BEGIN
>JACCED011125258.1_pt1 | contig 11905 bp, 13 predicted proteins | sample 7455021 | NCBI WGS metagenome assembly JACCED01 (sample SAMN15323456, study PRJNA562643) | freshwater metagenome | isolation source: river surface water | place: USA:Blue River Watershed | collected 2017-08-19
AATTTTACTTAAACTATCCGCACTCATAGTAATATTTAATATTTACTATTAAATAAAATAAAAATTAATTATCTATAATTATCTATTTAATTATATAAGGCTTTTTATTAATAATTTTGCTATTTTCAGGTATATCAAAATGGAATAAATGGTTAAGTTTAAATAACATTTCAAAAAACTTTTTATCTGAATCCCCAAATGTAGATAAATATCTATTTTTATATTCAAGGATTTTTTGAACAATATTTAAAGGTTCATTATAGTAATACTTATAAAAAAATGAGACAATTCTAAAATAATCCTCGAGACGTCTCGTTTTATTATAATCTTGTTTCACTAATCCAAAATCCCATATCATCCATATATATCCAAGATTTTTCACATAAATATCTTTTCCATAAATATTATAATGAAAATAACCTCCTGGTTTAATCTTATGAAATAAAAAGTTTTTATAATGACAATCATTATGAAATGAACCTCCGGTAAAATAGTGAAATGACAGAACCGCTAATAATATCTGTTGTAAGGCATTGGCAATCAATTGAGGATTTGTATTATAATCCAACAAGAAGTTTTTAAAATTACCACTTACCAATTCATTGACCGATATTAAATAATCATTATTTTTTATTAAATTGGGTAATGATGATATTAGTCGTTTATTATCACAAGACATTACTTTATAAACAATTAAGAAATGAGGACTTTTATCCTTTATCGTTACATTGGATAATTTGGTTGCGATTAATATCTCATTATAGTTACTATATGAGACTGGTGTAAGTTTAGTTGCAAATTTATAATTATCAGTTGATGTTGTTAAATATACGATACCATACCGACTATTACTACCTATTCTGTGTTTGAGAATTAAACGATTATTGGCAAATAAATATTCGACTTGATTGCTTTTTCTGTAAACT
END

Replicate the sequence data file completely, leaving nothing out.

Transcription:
>JACCED011125258.1_pt1 | contig 11905 bp, 13 predicted proteins | sample 7455021 | NCBI WGS metagenome assembly JACCED01 (sample SAMN15323456, study PRJNA562643) | freshwater metagenome | isolation source: river surface water | place: USA:Blue River Watershed | collected 2017-08-19
AATTTTACTTAAACTATCCGCACTCATAGTAATATTTAATATTTACTATTAAATAAAATAAAAATTAATTATCTATAATTATCTATTTAATTATATAAGGCTTTTTATTAATAATTTTGCTATTTTCAGGTATATCAAAATGGAATAAATGGTTAAGTTTAAATAACATTTCAAAAAACTTTTTATCTGAATCCCCAAATGTAGATAAATATCTATTTTTATATTCAAGGATTTTTTGAACAATATTTAAAGGTTCATTATAGTAATACTTATAAAAAAATGAGACAATTCTAAAATAATCCTCGAGACGTCTCGTTTTATTATAATCTTGTTTCACTAATCCAAAATCCCATATCATCCATATATATCCAAGATTTTTCACATAAATATCTTTTCCATAAATATTATAATGAAAATAACCTCCTGGTTTAATCTTATGAAATAAAAAGTTTTTATAATGACAATCATTATGAAATGAACCTCCGGTAAAATAGTGAAATGACAGAACCGCTAATAATATCTGTTGTAAGGCATTGGCAATCAATTGAGGATTTGTATTATAATCCAACAAGAAGTTTTTAAAATTACCACTTACCAATTCATTGACCGATATTAAATAATCATTATTTTTTATTAAATTGGGTAATGATGATATTAGTCGTTTATTATCACAAGACATTACTTTATAAACAATTAAGAAATGAGGACTTTTATCCTTTATCGTTACATTGGATAATTTGGTTGCGATTAATATCTCATTATAGTTACTATATGAGACTGGTGTAAGTTTAGTTGCAAATTTATAATTATCAGTTGATGTTGTTAAATATACGATACCATACCGACTATTACTACCTATTCTGTGTTTGAGAATTAAACGATTATTGGCAAATAAATATTCGACTTGATTGCTTTTTCTGTAAACT